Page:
Now let’s pass our atoms through the [Stern-Gerlach] spin detector. With our newfound knowledge of the hidden dial, we find that the atoms get deflected to whatever direction the dial is pointing. Such that if the dial in the atom is anywhere in the top half of the dial face, the atom will have a spin up, or “+” property, and if the dial in the atom is pointing in the bottom half, it will have a spin down, or “-” property. We have created a very basic hidden variable theory. We will soon find out, however, that it’s all we really need to show its limitations compared to quantum theory.
Thinking Outside the Quantum Box
With knowledge of the hidden variables, there is no need for any “spooky action,” as Einstein put it. The dial determines the spin of the atoms at separation. And any measurement of the spin simply determines where the dial was when they were separated. Simple, right? Not quite.
Bell took it a step further and began to calculate probabilities. If the magnetic fields are aligned for both detectors, we can say the probability for the dial to be in the top half of the dial face for Atom A is 50%. Because they have to have opposite spins, we can say the probability of Atom B’s dial to be in the bottom half is also 50%. We denote this as P+- = 50%. As long as the magnetic fields are aligned (as in Figure 20), we can also say P-+ = 50%. This is obvious as the top and bottom halves of the dial face each take up 50% of the total area. But what happens to this value if we rotate the magnets of the Atom B detector relative to Atom A’s detector? When you do this, what is considered the top half of the dial face rotates as well, changing the areas of each dial face half in relation to the dial. Because the dial is fixed into position, it means that the value of P+- will decrease as the angle of rotation increases. It’s easy to visualize if you think of the dial faces overlapping each other.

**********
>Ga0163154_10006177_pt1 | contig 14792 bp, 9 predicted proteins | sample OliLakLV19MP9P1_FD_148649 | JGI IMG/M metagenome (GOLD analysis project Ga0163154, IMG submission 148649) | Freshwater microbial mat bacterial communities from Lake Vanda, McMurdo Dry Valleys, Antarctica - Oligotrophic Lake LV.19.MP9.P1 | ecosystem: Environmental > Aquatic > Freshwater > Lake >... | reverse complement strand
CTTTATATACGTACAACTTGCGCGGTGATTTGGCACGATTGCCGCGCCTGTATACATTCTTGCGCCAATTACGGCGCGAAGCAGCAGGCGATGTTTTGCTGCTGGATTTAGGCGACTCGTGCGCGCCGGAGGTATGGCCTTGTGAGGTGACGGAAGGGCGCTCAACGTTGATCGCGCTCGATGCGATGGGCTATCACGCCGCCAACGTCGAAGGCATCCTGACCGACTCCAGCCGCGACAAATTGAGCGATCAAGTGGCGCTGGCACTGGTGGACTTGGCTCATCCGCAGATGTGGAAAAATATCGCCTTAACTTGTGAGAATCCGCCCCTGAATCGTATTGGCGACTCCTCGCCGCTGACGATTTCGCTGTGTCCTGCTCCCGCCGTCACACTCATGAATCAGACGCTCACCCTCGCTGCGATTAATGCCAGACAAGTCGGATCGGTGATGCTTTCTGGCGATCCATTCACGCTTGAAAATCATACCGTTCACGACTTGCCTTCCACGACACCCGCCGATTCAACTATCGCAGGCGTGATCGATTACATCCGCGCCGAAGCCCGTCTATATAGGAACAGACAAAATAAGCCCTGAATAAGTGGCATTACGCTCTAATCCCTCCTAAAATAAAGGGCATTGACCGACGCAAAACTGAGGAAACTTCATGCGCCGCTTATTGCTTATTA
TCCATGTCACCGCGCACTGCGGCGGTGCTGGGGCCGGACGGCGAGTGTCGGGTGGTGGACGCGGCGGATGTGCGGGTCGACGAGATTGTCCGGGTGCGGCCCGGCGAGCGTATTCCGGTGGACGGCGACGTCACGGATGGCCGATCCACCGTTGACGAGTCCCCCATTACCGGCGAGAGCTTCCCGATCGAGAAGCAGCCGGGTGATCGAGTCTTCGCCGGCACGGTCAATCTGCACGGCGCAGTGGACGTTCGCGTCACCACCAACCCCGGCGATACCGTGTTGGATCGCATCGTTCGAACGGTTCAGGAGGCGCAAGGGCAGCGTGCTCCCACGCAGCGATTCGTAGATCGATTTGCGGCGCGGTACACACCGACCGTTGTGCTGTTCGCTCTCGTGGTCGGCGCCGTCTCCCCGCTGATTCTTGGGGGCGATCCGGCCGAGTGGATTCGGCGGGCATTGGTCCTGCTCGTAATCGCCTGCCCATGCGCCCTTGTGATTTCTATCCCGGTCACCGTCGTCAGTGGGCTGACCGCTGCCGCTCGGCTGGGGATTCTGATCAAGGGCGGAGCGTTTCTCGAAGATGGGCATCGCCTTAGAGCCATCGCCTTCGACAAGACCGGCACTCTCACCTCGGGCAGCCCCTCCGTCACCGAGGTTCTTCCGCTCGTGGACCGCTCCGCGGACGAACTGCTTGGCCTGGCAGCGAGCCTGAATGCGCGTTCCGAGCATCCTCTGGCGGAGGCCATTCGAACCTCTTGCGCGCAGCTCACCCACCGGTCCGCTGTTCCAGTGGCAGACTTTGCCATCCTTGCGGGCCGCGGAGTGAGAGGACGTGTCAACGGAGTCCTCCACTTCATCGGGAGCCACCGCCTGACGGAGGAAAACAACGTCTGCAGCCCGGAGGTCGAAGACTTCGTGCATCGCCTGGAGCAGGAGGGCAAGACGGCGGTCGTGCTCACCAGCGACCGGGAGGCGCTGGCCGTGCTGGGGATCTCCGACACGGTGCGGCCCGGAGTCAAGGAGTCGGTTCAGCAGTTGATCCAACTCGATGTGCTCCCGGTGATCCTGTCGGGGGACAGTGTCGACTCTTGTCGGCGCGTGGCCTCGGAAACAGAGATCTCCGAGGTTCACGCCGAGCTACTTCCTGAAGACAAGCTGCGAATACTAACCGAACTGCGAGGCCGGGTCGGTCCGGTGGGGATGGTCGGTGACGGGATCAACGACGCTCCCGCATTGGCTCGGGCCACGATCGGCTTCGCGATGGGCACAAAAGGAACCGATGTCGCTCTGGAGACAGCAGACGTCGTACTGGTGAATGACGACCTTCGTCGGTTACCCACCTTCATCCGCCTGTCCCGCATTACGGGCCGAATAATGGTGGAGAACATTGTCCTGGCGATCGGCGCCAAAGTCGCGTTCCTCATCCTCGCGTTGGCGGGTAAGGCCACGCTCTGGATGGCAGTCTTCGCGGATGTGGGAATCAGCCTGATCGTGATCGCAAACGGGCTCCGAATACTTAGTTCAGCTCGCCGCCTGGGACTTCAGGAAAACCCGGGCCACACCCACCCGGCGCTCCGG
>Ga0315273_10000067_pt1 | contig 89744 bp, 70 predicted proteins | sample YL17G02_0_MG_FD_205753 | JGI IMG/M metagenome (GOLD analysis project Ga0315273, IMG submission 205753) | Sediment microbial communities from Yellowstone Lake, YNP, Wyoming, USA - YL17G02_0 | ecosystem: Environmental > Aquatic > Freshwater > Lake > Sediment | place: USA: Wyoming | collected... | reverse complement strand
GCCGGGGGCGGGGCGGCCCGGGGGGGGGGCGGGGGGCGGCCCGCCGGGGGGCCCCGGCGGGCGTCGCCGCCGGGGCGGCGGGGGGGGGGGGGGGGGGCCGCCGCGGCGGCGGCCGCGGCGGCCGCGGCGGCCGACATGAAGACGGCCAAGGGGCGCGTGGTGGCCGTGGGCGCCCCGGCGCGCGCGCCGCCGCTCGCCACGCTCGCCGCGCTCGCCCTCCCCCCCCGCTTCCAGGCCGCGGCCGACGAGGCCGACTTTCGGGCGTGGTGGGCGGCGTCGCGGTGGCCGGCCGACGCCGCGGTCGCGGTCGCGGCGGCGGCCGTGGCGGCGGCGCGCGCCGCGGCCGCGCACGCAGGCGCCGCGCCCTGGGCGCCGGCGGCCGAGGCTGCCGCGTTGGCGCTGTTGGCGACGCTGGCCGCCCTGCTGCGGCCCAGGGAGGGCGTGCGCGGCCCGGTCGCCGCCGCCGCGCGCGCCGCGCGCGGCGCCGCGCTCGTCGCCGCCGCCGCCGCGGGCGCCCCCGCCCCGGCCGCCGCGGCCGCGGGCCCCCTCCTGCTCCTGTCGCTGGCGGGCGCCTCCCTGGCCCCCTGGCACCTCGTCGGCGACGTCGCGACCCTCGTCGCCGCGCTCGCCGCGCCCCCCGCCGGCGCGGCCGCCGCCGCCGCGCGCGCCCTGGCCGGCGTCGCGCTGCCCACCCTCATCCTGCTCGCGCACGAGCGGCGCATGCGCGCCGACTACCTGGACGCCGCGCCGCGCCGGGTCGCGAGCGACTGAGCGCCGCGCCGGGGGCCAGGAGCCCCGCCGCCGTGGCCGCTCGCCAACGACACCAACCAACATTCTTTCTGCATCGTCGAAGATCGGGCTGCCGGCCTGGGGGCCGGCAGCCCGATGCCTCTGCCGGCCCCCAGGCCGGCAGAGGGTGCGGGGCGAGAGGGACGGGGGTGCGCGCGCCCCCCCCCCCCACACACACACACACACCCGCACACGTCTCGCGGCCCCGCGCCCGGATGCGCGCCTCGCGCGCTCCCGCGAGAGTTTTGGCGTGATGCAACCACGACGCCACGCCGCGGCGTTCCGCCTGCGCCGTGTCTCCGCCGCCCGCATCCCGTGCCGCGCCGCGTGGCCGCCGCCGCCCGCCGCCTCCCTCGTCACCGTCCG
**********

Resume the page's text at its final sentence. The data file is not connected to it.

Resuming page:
Consider Atom B at 45 degrees in the figure on the right. Superimpose it onto Atom A. You will see the area that the downward pointing dial can exist in has decreased. The beige colored top face is overlapping the bottom face. Remember that the dial is fixed into position – it cannot change. Do the same for 90 degrees, and you will see the area of the bottom face has decreased by exactly half. As the area decreases, the probability P+- decreases, and the probably of measuring both spins as spin up or “+” increases. With 180 degrees of rotation, probability P+- is at 0%. You now have P++, and we measure both spins as spin up.
A Simple Idea Gives Rise to the Bell Inequality
Quantum Theory gives the value of P+- as 1/2 cos2 (a/2) where a = the angle between the magnet axes. John Bell’s simple hidden variables theory agrees with quantum theory only at angles 0, 90 and 180 degrees, as seen in the graph below. However, considering how crude our theory is, the possibility should exist to make a more elaborate hidden variables experiment that would show that all angles would agree. Is it possible to do this?
After 17 years, John Bell realized that the answer was no, it is not. There is simply no way for any local hidden variables theory to account for all the predictions of quantum mechanics. He would go on to use a character by the name of Dr. Bertlmann, who had an unusual dress sense to eloquently describe his findings. And this will be the subject of part 2 of this post on Bertlmann’s Socks when all will be revealed, at least as much as is possible when it comes to Quantum Mechanics.
The Quantum Story, by Jim Baggott. Chapter 31 ISBN-978-0199566846